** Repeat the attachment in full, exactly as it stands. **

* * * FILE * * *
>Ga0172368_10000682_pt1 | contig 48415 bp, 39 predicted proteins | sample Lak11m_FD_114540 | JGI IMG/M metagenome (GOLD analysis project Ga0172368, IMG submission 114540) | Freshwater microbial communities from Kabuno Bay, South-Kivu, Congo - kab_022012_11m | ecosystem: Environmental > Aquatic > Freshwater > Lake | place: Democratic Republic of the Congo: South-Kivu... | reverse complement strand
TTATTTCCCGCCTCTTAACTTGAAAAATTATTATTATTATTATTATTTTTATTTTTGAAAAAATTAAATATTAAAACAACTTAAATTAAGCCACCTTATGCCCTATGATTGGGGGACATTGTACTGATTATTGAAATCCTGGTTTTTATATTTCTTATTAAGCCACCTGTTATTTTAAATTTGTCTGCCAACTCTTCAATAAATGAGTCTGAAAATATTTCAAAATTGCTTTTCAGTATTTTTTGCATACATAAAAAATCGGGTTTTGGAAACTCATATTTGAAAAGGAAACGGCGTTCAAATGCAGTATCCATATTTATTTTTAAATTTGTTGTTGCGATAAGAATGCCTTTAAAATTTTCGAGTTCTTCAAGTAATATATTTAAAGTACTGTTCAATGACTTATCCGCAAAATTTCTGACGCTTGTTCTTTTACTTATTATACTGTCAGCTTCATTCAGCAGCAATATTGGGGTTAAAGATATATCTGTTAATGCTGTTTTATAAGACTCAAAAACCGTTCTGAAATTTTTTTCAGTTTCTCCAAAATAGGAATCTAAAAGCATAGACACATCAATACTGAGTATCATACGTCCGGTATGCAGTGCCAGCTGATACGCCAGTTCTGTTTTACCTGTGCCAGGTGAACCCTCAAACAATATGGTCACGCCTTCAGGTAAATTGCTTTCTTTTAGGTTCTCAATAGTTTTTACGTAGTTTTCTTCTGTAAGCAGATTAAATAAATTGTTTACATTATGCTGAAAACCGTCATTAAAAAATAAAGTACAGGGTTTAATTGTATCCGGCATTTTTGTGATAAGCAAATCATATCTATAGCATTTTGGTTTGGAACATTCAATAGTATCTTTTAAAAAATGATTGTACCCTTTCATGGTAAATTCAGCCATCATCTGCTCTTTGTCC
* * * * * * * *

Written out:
>Ga0172368_10000682_pt1 | contig 48415 bp, 39 predicted proteins | sample Lak11m_FD_114540 | JGI IMG/M metagenome (GOLD analysis project Ga0172368, IMG submission 114540) | Freshwater microbial communities from Kabuno Bay, South-Kivu, Congo - kab_022012_11m | ecosystem: Environmental > Aquatic > Freshwater > Lake | place: Democratic Republic of the Congo: South-Kivu... | reverse complement strand
TTATTTCCCGCCTCTTAACTTGAAAAATTATTATTATTATTATTATTTTTATTTTTGAAAAAATTAAATATTAAAACAACTTAAATTAAGCCACCTTATGCCCTATGATTGGGGGACATTGTACTGATTATTGAAATCCTGGTTTTTATATTTCTTATTAAGCCACCTGTTATTTTAAATTTGTCTGCCAACTCTTCAATAAATGAGTCTGAAAATATTTCAAAATTGCTTTTCAGTATTTTTTGCATACATAAAAAATCGGGTTTTGGAAACTCATATTTGAAAAGGAAACGGCGTTCAAATGCAGTATCCATATTTATTTTTAAATTTGTTGTTGCGATAAGAATGCCTTTAAAATTTTCGAGTTCTTCAAGTAATATATTTAAAGTACTGTTCAATGACTTATCCGCAAAATTTCTGACGCTTGTTCTTTTACTTATTATACTGTCAGCTTCATTCAGCAGCAATATTGGGGTTAAAGATATATCTGTTAATGCTGTTTTATAAGACTCAAAAACCGTTCTGAAATTTTTTTCAGTTTCTCCAAAATAGGAATCTAAAAGCATAGACACATCAATACTGAGTATCATACGTCCGGTATGCAGTGCCAGCTGATACGCCAGTTCTGTTTTACCTGTGCCAGGTGAACCCTCAAACAATATGGTCACGCCTTCAGGTAAATTGCTTTCTTTTAGGTTCTCAATAGTTTTTACGTAGTTTTCTTCTGTAAGCAGATTAAATAAATTGTTTACATTATGCTGAAAACCGTCATTAAAAAATAAAGTACAGGGTTTAATTGTATCCGGCATTTTTGTGATAAGCAAATCATATCTATAGCATTTTGGTTTGGAACATTCAATAGTATCTTTTAAAAAATGATTGTACCCTTTCATGGTAAATTCAGCCATCATCTGCTCTTTGTCC